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In a 2019 U.S. survey, the National Alliance on Mental Illness (NAMI) disclosed that 1 in every 5 adults in America had experienced mental health issues, meaning 51.5 million people have had to deal with it in their lives. It’s vital to pay attention to these issues so you can handle them as early as possible. However, which conditions are classified under mental health, and what do they entail?

Mental health conditions are on the rise. Here are three common ones in the US that you may have or experience in your family.

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1. Bipolar Disorder

In the United States, people usually experience this condition at the average age of 25. Even though it can suddenly occur in later years, mental health professionals diagnose the more common instances earlier. According to WebMD, bipolar disorder affects both sexes equally, unlike other personality conditions.

It’s usually characterized by manic depression episodes that are drastically different from the individual’s normal moods. The common symptoms include sudden and unusual energy, altered sleep patterns, and increased involvement in uncharacteristic activities. 

It usually requires a psychiatric evaluation (and a physical exam) to diagnose bipolar disorder in a person. This evaluation charts the individual’s mood over time to arrive at a conclusive diagnosis. Described as a neurobiological brain disorder, the American mentalillness.org reports that about 2.3 million people in the country deal with this condition.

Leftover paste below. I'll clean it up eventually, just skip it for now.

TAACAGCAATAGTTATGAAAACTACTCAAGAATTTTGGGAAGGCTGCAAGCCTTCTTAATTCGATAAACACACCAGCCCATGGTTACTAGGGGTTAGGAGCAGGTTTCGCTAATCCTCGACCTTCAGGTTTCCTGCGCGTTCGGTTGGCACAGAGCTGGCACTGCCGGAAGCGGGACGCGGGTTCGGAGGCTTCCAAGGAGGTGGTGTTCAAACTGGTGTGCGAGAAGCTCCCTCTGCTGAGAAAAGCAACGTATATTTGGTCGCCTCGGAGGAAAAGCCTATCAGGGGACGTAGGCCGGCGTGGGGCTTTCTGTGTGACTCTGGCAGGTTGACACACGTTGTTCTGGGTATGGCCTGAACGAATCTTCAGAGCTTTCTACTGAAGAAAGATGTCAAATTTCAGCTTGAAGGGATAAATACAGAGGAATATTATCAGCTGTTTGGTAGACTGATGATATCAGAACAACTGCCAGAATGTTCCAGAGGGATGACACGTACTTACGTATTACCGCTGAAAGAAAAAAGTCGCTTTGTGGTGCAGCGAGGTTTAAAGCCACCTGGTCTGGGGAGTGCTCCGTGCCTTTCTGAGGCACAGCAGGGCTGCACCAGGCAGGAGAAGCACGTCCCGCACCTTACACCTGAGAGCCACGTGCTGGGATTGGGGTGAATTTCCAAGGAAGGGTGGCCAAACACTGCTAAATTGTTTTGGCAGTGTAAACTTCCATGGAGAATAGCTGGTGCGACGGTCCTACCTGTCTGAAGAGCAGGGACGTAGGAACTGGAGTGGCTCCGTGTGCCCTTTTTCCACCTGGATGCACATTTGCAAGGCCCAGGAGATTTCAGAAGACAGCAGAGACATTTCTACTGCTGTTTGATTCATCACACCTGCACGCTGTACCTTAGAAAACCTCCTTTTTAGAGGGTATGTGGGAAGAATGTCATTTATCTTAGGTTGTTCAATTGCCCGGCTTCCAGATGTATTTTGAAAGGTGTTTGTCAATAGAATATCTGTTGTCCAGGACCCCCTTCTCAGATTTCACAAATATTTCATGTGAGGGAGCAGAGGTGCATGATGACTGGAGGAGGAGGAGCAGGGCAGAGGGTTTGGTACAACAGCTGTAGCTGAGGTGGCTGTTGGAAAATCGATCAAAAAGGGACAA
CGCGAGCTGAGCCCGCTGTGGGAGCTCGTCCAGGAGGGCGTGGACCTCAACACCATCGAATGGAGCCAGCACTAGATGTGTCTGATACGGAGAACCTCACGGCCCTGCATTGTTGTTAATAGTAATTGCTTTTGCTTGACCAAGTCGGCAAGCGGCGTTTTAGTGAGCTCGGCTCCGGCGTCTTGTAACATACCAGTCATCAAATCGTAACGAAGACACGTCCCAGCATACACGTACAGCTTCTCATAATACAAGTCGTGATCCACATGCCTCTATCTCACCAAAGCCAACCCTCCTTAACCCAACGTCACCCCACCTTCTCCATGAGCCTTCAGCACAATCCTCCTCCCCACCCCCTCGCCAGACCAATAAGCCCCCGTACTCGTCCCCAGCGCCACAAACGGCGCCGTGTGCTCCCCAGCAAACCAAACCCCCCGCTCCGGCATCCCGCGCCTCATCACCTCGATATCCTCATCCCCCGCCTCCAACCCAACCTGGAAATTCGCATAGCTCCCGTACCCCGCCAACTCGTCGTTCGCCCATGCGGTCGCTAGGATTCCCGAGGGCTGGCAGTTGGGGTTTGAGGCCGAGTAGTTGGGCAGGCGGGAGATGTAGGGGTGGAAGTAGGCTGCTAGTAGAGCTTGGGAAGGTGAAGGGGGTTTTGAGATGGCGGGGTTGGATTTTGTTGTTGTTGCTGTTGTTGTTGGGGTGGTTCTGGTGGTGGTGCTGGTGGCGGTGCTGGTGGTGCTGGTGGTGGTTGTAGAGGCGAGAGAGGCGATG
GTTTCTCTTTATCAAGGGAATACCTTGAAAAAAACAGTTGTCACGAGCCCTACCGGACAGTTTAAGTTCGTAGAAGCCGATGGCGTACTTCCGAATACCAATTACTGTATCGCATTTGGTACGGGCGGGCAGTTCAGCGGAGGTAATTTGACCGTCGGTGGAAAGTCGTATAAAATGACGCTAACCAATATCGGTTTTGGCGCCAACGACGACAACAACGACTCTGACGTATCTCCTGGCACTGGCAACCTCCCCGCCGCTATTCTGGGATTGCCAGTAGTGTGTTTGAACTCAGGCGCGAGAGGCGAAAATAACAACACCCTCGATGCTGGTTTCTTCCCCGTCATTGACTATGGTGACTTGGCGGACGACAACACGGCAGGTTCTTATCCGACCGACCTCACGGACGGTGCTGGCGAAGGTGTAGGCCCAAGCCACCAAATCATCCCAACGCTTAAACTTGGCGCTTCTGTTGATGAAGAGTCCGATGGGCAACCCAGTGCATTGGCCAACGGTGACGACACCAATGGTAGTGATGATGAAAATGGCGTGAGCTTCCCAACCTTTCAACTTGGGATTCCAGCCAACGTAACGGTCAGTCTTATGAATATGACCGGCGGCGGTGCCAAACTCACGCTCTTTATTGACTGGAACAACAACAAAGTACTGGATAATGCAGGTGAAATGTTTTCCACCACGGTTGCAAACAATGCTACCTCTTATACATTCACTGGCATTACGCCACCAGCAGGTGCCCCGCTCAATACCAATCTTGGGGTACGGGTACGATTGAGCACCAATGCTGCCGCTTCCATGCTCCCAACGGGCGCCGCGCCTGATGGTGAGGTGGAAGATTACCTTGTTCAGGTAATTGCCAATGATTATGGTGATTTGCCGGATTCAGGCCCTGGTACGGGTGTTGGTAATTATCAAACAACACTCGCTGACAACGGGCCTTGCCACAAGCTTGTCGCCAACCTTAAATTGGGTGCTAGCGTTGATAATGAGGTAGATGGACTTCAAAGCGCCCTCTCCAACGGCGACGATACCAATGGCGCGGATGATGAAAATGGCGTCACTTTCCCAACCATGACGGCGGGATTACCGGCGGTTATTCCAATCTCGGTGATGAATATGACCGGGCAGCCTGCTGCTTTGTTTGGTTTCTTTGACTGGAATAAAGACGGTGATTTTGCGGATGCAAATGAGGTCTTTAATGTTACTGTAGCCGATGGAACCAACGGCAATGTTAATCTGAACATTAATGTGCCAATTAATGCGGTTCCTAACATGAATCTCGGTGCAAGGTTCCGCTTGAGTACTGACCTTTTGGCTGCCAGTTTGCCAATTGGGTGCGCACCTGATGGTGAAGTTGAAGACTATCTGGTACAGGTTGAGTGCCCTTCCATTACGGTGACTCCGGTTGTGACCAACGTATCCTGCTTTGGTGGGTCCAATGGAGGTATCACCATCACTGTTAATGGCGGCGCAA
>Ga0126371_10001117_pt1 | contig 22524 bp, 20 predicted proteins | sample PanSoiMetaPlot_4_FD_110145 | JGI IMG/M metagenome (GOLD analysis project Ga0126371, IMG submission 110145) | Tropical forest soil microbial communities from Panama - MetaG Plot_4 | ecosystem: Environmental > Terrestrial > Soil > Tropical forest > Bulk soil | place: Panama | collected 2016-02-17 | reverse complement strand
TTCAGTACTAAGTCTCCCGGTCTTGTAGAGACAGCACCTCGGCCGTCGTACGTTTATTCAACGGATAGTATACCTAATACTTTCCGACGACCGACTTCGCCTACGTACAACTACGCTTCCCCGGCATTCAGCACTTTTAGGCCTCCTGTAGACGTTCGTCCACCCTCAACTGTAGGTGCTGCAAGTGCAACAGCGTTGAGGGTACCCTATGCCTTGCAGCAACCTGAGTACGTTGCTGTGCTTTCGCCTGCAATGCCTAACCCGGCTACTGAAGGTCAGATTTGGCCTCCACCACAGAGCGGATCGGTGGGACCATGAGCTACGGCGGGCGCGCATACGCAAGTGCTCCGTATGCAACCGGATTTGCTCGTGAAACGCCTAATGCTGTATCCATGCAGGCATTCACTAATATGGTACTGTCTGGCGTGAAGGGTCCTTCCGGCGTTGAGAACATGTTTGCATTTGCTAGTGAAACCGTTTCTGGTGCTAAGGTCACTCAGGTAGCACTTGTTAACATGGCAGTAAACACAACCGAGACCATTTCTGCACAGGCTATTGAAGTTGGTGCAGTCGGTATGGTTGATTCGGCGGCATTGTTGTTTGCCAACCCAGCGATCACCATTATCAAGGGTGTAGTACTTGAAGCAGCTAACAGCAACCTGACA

Treatment ranges from medications that stabilize moods, deal with anxiety, and suppress psychotic episodes. It requires lifelong management.

2. Post-Traumatic Stress Disorder (PTSD)

According to the American Psychiatric Association, PTSD is more common in females (10%) than in males (4%). Some circles attribute this to the belief that women blame themselves more after a traumatic experience. PTSD is a mental condition triggered after a person is directly involved in a life-altering experience. The classic symptoms are flashbacks of the trauma, severe anxiety, drastic mood swings, and in some instances, suicidal thoughts.

Some years ago, PTSD was (and still is) predominant in war veterans. However, it’s also common among persons who have suffered sexual abuse, had severe accidents, etc. Before a person is diagnosed with PTSD, they must have endured cyclical or consistent symptoms for at least one month. PTSD Treatment ranges from medication to practicing mindfulness. In other words, a treatment option for one person may not be the same for another because of differences in severity levels.  

3. Eating Disorders

Conditions such as bulimia nervosa, anorexia nervosa, and binge eating continue to rise among the American populace, with about 30 million adults enduring one form of it or the other. However, the American Psychiatric Association revealed that anorexia nervosa has a 10% mortality rate, making it the eating disorder with the highest death numbers. The signs and symptoms range from excessive exercise to binging, purging, feelings of low self-esteem, etc. Other classic symptoms are over-dependence on diuretics or laxatives, obsessive calorie counting, extreme weight loss, and refusal to eat in public.

A few decades ago, mental health was viewed as an embarrassing topic to discuss in the open. Fortunately, with a lot of awareness and sensitization, more people have come to terms with its prevalence. 

If you're a type 1 diabetic female, you are at a higher risk for an eating disorder. Please listen to our episode on diabulimia to find out more about this.


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About the author 

Colleen

Life & mindset coach, writer, host of podcast This is Type 1: Real Life with Type 1 Diabetes, and full-time analyst in the power industry. I'm passionate about showing people that how we think determines our realities.

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